Myosteatosis Associated With Worse Cognition in Women

Infiltration of skeletal muscle adipose tissue (myosteatosis) grows with age and is recognized as a key risk factor for cardiometabolic disorders. While visceral adiposity has been linked to dementia and cognitive decline, the link between myosteatosis and cognition is unknown. In comparison to White women, African-American women had more myosteatosis and a higher burden of Alzheimer’s Disease and Related Dementia. For a study, researchers sought to determine if myosteatosis was linked to cognitive performance in African Caribbean middle-aged and older women (ages 40-79).

The Health Study included information on 481 women. The Digit Symbol Substitution Test (DSST), a test of information processing speed, was used to assess cognition; the DSST is a rapid, reliable, and sensitive test that predicts the beginning of dementia. The DSST was administered to individuals by experienced interviewers, with scores ranging from 0 to 81. (lower score indicating cognitive decline). Calf skeletal muscle density (MD) was measured using Peripheral Quantitative Computed Tomography (Stratec XCT-2000), which served as a surrogate marker for myosteatosis (lower MD reflects more adiposity). Linear regression was performed to analyze the relationship between muscle density and cognition. It was controlled for age, education, muscle area, waist size, alcohol intake, smoking, walking hours, diabetes, and hypertension. The key predictor of interest (MD) results were standardized, with effects given per standard deviation (SD). The mean (standard deviation) DSST scores were 38.8. (13.2). Participants averaged 55.2 years old and had a BMI of 30.7 kg/m2. MD was 71.7((5.3) (mg/cm3) on average (SD). Unadjusted analyses revealed that older age and poorer education, larger waist circumference, diabetes, and hypertension were the main predictors of lower DSST scores in these women. We discovered that a one SD increase in MD was linked with a 1.48 rise in DSST score (p-value=0.015) after complete correction.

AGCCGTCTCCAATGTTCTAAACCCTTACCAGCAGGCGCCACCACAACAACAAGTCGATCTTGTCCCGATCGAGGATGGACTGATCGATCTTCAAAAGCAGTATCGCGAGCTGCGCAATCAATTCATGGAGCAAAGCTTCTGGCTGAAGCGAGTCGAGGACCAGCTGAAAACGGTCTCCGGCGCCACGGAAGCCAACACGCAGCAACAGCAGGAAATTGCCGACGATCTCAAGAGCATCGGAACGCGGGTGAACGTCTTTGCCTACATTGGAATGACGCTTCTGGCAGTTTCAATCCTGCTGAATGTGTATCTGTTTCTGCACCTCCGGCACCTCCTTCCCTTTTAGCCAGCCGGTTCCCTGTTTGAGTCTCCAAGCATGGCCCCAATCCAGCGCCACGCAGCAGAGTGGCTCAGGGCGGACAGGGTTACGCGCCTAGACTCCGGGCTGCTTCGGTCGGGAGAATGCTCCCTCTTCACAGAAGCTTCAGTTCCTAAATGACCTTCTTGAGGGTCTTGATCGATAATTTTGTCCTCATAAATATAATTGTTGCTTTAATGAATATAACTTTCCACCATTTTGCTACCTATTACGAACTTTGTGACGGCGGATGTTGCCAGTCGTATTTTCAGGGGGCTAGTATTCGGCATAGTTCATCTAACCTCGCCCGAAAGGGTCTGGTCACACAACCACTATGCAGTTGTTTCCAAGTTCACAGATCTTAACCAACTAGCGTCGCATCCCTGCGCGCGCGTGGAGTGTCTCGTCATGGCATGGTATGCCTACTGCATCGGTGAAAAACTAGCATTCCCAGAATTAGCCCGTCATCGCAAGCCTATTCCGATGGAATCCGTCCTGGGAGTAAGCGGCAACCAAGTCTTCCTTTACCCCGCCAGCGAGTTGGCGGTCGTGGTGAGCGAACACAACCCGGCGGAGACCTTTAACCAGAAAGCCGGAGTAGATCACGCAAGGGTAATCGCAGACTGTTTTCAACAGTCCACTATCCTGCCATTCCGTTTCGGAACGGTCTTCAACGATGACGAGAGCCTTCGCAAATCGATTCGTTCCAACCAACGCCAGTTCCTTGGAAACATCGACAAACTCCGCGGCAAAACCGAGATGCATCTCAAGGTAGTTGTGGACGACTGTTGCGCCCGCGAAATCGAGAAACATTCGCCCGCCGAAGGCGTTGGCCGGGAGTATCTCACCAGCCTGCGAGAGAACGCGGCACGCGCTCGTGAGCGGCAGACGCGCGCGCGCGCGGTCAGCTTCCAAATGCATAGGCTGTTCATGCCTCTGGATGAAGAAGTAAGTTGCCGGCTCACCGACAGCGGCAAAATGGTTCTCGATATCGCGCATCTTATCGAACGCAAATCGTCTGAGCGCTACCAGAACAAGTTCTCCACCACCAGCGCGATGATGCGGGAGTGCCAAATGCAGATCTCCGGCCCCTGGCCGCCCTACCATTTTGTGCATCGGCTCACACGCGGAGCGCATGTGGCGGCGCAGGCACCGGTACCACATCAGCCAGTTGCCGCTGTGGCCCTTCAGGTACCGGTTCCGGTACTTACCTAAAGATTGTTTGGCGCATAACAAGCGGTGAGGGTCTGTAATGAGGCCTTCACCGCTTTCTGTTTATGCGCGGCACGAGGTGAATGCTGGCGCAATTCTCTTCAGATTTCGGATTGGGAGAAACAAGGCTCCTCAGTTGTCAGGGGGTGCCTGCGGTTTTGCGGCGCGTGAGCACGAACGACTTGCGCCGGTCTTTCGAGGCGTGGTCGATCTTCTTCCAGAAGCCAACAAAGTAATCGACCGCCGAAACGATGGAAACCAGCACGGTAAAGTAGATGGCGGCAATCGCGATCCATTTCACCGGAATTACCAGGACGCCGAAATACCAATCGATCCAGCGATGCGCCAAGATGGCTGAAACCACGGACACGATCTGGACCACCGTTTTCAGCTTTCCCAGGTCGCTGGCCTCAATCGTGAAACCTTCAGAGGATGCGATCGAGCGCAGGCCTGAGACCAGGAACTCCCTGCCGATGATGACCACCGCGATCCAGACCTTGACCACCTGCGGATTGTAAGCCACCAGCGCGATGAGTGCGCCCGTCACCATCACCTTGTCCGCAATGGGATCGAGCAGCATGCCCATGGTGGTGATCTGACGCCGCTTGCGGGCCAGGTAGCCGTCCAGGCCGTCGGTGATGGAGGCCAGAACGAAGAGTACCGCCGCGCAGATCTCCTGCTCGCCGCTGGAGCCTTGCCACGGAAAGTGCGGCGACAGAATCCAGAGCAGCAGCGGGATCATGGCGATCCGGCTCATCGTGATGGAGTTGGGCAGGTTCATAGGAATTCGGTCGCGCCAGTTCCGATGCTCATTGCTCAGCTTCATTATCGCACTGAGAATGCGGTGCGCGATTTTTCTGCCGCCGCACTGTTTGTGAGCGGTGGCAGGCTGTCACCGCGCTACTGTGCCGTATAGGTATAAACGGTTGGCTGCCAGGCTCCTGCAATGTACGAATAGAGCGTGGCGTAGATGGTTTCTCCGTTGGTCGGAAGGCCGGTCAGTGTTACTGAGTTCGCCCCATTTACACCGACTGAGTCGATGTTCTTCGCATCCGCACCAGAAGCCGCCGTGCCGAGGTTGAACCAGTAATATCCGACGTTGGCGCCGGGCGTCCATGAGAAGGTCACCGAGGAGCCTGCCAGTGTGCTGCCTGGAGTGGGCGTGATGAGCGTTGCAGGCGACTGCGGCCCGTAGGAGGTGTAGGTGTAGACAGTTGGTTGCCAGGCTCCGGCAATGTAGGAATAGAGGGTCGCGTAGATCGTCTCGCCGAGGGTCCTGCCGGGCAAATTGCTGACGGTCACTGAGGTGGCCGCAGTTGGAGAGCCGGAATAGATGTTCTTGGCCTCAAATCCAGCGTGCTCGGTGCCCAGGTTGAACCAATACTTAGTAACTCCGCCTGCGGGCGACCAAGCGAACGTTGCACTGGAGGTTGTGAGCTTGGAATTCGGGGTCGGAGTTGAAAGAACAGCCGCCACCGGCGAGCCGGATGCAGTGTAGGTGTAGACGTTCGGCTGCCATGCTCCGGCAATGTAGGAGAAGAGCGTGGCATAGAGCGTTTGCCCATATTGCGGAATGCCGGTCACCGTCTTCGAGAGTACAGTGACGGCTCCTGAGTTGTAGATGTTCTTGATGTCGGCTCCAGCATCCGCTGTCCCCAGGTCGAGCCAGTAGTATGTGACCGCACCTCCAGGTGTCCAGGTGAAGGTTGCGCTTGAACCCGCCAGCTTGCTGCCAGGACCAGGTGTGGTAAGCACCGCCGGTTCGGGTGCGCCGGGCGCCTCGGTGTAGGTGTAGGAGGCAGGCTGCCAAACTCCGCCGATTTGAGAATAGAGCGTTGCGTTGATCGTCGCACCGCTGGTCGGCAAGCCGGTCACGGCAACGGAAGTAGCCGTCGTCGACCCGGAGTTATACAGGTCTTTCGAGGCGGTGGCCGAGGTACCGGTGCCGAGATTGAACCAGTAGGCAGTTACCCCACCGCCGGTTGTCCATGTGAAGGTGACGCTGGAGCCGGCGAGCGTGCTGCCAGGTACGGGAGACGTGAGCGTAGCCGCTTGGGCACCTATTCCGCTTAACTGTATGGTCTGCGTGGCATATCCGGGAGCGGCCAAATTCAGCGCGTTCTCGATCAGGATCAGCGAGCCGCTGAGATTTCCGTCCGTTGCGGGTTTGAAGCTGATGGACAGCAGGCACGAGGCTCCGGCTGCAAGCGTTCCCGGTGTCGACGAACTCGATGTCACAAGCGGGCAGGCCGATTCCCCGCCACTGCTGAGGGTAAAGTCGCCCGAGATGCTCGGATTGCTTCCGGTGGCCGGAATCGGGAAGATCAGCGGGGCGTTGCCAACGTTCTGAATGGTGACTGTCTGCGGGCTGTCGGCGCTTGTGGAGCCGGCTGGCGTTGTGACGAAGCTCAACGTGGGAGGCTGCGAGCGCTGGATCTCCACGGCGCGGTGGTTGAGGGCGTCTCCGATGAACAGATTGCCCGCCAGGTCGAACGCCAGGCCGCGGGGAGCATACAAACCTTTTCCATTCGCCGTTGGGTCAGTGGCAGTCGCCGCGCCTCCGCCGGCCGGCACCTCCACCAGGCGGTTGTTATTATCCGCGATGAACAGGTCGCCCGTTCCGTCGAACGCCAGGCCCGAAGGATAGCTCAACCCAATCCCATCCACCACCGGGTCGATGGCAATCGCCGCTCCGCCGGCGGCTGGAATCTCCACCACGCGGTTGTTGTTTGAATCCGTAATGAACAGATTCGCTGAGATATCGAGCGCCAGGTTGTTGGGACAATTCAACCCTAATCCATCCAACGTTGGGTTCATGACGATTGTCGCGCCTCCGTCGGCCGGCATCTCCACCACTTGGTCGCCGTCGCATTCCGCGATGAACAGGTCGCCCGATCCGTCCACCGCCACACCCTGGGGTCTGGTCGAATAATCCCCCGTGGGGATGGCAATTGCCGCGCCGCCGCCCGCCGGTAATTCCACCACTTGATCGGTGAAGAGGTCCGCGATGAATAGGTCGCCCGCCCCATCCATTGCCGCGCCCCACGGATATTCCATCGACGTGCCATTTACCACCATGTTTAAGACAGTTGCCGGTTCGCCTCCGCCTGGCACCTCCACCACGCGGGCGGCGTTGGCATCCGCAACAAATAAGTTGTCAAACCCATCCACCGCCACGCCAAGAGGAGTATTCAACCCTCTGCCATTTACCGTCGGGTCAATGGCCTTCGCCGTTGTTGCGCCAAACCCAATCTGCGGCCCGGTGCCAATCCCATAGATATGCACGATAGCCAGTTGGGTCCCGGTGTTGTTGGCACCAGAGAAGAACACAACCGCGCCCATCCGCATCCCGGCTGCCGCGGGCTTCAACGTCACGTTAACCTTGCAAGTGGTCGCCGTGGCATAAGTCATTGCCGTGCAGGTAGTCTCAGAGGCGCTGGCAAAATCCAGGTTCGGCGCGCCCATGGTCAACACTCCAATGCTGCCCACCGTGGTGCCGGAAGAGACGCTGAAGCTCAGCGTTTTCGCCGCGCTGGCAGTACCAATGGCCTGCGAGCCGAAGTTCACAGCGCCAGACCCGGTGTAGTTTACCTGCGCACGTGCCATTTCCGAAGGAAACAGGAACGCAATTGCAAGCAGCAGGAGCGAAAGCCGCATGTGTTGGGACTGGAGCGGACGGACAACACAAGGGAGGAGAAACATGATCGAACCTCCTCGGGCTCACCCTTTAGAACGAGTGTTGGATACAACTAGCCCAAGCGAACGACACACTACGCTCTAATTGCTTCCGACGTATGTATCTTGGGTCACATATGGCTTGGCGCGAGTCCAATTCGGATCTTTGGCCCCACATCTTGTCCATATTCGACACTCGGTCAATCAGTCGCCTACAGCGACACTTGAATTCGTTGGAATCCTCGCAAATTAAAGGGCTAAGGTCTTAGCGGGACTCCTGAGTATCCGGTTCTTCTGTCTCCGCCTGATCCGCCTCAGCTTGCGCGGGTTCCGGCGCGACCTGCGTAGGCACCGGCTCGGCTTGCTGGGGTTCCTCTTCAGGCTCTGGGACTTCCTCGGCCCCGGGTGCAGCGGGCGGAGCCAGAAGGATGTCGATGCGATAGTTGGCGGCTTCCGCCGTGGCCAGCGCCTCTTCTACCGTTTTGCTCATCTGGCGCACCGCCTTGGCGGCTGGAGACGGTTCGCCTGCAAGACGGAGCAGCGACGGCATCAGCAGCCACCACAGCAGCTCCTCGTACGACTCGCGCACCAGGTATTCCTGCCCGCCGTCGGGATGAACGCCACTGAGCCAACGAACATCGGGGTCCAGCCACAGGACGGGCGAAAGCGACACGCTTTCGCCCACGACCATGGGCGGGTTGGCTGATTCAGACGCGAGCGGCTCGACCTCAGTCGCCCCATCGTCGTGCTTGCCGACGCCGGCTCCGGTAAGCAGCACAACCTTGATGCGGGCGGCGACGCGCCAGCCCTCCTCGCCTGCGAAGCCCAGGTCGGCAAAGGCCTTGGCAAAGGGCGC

Our data imply that increased myosteatosis is related to poorer information processing speed in African Caribbean women, which may be an early predictor of future dementia risk. Future research using a broader battery of cognitive tests and long-term follow-up is needed to better understand the new role of myosteatosis in dementia risk in African-American women.

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